A defense attorney for the final suspect convicted of killing Kantral Brooks and Esther Deneus in their Bradenton home is raising concerns over whether he got a fair trial after a juror’s letter to the judge made claims of racism by her fellow panelists.
On Nov. 9, Jimmie McNear was convicted of second-degree murder with discharging a firearm in Brooks’ death, manslaughter with discharging a firearm and armed burglary. McNear is scheduled to be sentenced at 8:30 a.m. Jan. 3 and is facing up to life in prison.
But on Nov. 20, one of the jurors from McNear’s trial sent a letter to Circuit Judge Diana Moreland, making claims against her fellow jurors, and the defense is requesting permission to interview the juror.
“There is no way any black defendant could ever get a fair trial with racist evil people such as those that I had the unfortunate time sitting with,” the juror wrote to Moreland.
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Defense attorney William Bennett said that McNear is black and the letter “causes concerns over the verdict required by rule, but undersigned counsel believes good cause exists to allow the interview,” in a motion to the court filed on Nov. 28.
Bennett could not be reached for comment Tuesday.
In her letter to the judge, the juror said it was her anger over how she herself was treated as a black woman on the jury that motivated her to speak up. Two of her fellow jurors, including the foreman, were nasty and disrespectful, she said, and and treated her like a “dumb black, that had no opinion or had any sense.”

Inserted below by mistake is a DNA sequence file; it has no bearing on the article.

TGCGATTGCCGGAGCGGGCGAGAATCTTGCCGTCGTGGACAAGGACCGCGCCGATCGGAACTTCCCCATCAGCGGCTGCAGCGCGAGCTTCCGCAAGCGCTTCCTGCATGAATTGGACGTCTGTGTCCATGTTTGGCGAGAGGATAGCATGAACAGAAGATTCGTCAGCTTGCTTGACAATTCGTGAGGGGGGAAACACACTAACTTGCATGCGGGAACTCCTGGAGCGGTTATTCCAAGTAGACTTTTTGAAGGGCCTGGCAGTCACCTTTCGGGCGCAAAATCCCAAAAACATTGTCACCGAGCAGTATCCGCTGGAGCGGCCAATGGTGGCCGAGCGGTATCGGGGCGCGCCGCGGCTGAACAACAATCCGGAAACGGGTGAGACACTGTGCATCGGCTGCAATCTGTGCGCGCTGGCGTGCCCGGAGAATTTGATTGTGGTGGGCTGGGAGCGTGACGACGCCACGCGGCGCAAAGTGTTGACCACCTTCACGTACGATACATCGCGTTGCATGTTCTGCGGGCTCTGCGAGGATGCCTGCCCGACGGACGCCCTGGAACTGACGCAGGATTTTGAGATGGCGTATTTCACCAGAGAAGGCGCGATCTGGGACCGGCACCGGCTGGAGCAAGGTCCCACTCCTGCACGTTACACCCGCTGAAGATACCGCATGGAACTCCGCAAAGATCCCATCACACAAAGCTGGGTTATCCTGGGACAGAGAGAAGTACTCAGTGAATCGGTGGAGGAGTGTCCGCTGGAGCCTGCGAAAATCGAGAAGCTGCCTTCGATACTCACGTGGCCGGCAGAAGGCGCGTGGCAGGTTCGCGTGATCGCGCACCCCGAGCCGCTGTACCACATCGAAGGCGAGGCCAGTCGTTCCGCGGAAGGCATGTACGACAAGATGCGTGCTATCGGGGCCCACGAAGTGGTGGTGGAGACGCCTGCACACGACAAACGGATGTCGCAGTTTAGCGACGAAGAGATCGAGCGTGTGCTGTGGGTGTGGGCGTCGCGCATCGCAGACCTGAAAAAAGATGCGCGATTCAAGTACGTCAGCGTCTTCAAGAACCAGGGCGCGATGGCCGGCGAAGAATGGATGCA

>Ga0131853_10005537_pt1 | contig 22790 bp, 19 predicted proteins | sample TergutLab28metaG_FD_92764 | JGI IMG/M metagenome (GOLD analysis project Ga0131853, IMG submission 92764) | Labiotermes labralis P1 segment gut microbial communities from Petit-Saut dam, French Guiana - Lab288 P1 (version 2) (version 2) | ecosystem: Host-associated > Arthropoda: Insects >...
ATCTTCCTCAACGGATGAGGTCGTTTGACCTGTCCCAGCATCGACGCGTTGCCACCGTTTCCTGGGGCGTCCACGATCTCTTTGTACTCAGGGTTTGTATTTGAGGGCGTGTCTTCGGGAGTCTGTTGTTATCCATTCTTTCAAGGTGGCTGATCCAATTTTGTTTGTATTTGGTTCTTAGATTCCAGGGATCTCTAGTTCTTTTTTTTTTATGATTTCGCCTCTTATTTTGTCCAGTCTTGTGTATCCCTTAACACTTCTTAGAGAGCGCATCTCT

“After our first day of deliberating, I cried on the way home for having been so badly mistreated,” her letter went on. “I realize that you never know a person, but the thought of ‘everyone deserves a fair trial’ is so lost in this judicial system. Being judged by your peers? How does a black get that chance when the cards are stacked against them?”
In her letter and in an interview with the Bradenton Herald, the juror went on to explain how it was her concerns over McNear getting a fair trial that motivated her to want to serve on the jury, despite having started a new job. She was taken aback by how some of her fellow jurors were ready to convict McNear of two counts of first-degree murder the moment they walked into the deliberation room without any discussion of the evidence. She spoke to the Herald on the condition that her name would not be published.
“This is somebody’s life,” she recalled telling her fellow jurors. “I need to make sure we are doing the right thing.”
Thanks to another woman on the jury, she said, her points were finally heard and considered. She didn’t disagree that McNear was involved or present during the killing — “shame on him,” she told the Herald — but still felt obligated to ensure he received the most accurate verdict within the parameters they were given.
Her biggest concern had been the state’s star witness, Terez Jones, who also initially faced the identical two counts of first-degree murder and one count of armed burglary as did McNear and a third accomplice, Trey Nonnombre. Jones had taken a plea deal by pleading guilty to two counts of second-degree murder and one count of armed burglary and was sentenced to 25 years in prison in exchange for his testimony against his two co-defendants.
“I didn’t totally trust everything that he said, and they put a lot of weight into it,” the juror said of Jones.
The McNear trial was her third time serving on a jury, she told the Herald. In her previous two experiences in Georgia, which included a murder trial, she said was never exposed to anything like the “extreme racism” she saw from Manatee County jurors that she described as “horrific.”
“It’s heartbreaking, but I am just thankful and did the best I could,” she said.